The inexplicably intense, years-long debate over installing new sidewalks in Windsor Heights appeared to be heading toward resolution this summer.
Then officials in my home town took the idiotic and unconstitutional step of trying to prevent anti-sidewalk homeowners from displaying signs critical of city government.
Earlier this year, the Windsor Heights City Council approved a plan to lay sidewalks on a few streets near two elementary schools, assessing affected property owners for half the cost. Homeowners on those streets overwhelmingly oppose sidewalks and used a petition drive to block the assessments. A majority of city council members then voted in June to move ahead with the plan, which the city would finance using other revenue.
So far, so good.
After construction began in July, residents Marijetka and James Orr tied a banner to their front porch, reading, “No Concrete! 96 Percent said No. Save the Green Space!”
The American Civil Liberties Union of Iowa picks up the story in the organization’s demand letter to the city of Windsor Heights (sent today and enclosed in full below).
The next morning [July 15], the Orrs left for vacation to Canada. Prior to leaving, the Orrs notified the Windsor Heights Police Department that they would be gone on vacation, so that the police could check in on the home and ensure its safety. The following Tuesday, July 18, while the Orrs were still on vacation, the City sent them a “Notice to Abate” letter, claiming that the sign constituted a nuisance because it was an “unsafe sign.” The letter stated that the “maximum projection for any banner is three feet with a minimum clearance of 8.5 feet,” and that the sign had been determined to be an “unsafe sign” because “the minimum clearance of 8.5’ has not been established.” Notably, the sign, being attached to the open-air window area of their front porch, laid flush with porch, such that no clearance would have been necessary, as the sign was placed somewhere where people do not and cannot walk under it, making its designation as a banner inappropriate.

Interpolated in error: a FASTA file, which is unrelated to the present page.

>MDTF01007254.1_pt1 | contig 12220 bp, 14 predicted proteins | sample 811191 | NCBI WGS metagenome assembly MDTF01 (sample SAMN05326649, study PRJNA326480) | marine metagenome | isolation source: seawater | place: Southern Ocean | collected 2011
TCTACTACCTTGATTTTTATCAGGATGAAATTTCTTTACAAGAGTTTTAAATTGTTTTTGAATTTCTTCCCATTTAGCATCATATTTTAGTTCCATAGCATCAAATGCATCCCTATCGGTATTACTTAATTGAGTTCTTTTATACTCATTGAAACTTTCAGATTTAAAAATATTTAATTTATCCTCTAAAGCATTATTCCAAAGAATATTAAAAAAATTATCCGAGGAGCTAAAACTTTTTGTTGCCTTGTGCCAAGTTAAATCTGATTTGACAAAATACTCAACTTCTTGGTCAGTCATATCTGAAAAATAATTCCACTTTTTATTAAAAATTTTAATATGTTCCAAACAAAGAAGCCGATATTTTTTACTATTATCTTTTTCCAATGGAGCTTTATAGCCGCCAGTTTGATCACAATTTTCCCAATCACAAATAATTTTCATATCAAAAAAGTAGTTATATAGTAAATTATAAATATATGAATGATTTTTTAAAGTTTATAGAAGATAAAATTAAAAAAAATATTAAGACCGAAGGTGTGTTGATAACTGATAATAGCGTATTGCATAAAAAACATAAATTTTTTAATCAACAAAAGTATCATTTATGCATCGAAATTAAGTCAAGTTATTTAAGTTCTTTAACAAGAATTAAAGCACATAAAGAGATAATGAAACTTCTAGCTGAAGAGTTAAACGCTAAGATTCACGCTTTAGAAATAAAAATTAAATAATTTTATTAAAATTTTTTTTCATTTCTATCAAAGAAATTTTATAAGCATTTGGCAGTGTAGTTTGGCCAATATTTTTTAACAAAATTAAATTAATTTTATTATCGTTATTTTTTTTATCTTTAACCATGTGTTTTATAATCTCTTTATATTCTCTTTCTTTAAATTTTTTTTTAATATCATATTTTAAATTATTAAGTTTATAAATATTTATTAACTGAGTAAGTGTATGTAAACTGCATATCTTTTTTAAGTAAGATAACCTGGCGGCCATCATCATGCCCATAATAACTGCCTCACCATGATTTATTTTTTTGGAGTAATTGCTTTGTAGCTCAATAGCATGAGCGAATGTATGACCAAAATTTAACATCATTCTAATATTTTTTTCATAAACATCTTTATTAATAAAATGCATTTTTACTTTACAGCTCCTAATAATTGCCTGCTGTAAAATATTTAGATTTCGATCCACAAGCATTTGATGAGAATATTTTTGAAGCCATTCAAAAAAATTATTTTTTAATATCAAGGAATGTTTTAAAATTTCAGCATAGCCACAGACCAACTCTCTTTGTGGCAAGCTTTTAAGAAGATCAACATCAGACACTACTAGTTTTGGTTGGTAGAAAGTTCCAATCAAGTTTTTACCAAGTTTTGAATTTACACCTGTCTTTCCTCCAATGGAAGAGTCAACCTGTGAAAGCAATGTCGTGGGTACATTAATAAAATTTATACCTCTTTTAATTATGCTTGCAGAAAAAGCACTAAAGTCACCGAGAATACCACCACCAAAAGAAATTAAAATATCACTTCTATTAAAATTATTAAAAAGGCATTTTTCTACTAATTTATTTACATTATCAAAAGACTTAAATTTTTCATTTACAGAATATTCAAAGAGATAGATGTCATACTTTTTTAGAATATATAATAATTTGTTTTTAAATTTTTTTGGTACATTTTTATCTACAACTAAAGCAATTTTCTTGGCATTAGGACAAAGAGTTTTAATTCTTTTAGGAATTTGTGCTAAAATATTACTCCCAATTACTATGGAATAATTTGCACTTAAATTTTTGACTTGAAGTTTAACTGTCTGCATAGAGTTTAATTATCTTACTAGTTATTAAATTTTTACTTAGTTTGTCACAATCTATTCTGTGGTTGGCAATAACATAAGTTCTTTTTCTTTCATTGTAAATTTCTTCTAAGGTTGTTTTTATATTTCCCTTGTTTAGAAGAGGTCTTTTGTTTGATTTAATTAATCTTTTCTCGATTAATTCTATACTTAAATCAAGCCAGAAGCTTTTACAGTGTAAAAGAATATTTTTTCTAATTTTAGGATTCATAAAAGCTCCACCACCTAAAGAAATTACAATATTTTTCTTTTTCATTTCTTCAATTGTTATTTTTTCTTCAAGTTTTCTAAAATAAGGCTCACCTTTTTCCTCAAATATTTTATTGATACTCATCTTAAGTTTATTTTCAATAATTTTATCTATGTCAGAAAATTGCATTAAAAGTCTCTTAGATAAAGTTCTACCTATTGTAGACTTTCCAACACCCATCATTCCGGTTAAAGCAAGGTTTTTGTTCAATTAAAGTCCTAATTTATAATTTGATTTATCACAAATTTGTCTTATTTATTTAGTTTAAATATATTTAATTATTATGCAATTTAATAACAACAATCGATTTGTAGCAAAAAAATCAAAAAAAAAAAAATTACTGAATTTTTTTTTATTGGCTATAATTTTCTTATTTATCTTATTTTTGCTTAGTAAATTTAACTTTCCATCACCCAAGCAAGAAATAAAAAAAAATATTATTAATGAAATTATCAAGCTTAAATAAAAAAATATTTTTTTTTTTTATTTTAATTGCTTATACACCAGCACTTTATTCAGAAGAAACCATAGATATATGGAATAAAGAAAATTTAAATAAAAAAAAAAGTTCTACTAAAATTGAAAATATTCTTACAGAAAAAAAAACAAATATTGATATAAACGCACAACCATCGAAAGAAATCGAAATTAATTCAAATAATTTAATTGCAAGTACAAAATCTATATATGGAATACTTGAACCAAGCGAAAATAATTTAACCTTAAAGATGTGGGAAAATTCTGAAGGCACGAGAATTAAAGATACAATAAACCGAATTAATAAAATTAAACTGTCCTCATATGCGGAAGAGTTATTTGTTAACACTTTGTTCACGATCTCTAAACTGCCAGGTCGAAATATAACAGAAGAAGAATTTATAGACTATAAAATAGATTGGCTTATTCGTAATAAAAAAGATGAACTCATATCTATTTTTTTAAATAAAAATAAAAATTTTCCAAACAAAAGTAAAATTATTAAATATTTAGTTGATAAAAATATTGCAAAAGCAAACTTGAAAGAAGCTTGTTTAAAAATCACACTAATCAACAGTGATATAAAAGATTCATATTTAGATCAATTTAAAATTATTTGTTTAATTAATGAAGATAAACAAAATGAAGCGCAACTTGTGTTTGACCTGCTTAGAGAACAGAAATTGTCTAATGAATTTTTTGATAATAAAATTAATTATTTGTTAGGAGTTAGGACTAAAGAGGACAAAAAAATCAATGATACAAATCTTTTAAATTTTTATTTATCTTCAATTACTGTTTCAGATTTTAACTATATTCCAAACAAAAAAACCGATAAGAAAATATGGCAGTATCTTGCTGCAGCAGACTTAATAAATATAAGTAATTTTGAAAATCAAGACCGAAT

The letter stated that they were required to remove the sign “immediately.”
Only a few hours later that same day, City officials came to the property and removed the sign. The City did not have the Orr’s consent, or a warrant, to enter onto their property and seize the sign. On August 11, the Orrs filed an appeal of the decision and request for hearing with the City.
You don’t have to be a First Amendment expert to see that the banner conveyed a political message and posed no threat to public safety. The Orrs’ position on sidewalks is wrong-headed in my opinion, and their “96 percent” claim is misleading. The residents of three streets don’t speak for everyone in Windsor Heights. The last city council elections were in effect a referendum on this issue, and pro-sidewalks candidates won. Nevertheless, the Orrs have a right to use their property to express their opinion about public policy.
The next chapter in this story is even more absurd. Mike Miller and Diane Foss opposed the city’s action to take down the anti-sidewalk banner at their neighbors’ home. So they repurposed an old campaign yard sign to read “CITY HALL RUN AMOK.”
Hundreds of residents display similar-sized signs for candidates in Windsor Heights. However, some misguided person in a position of power couldn’t tolerate this one. From the ACLU’s demand letter:
On July 28, 2017, Miller and Foss received a notice and abatement letter from the City of Windsor Heights ordering them to remove their sign as well. The Notice instructed them to remove the sign from their property within twenty-four hours or face fines of up to $1000 per day that the sign remained in place.
In their case, the sole basis stated in the letter was an alleged violation of Windsor Heights City Code section 50.01, which defines nuisances as “[w]hatever is injurious to health, indecent, or unreasonably offensive to the senses, or an obstruction to the free use of property so as essentially to interfere unreasonably with the comfortable enjoyment of life or property.”
The letter did not indicate that the sign violated any other zoning or sign ordinance.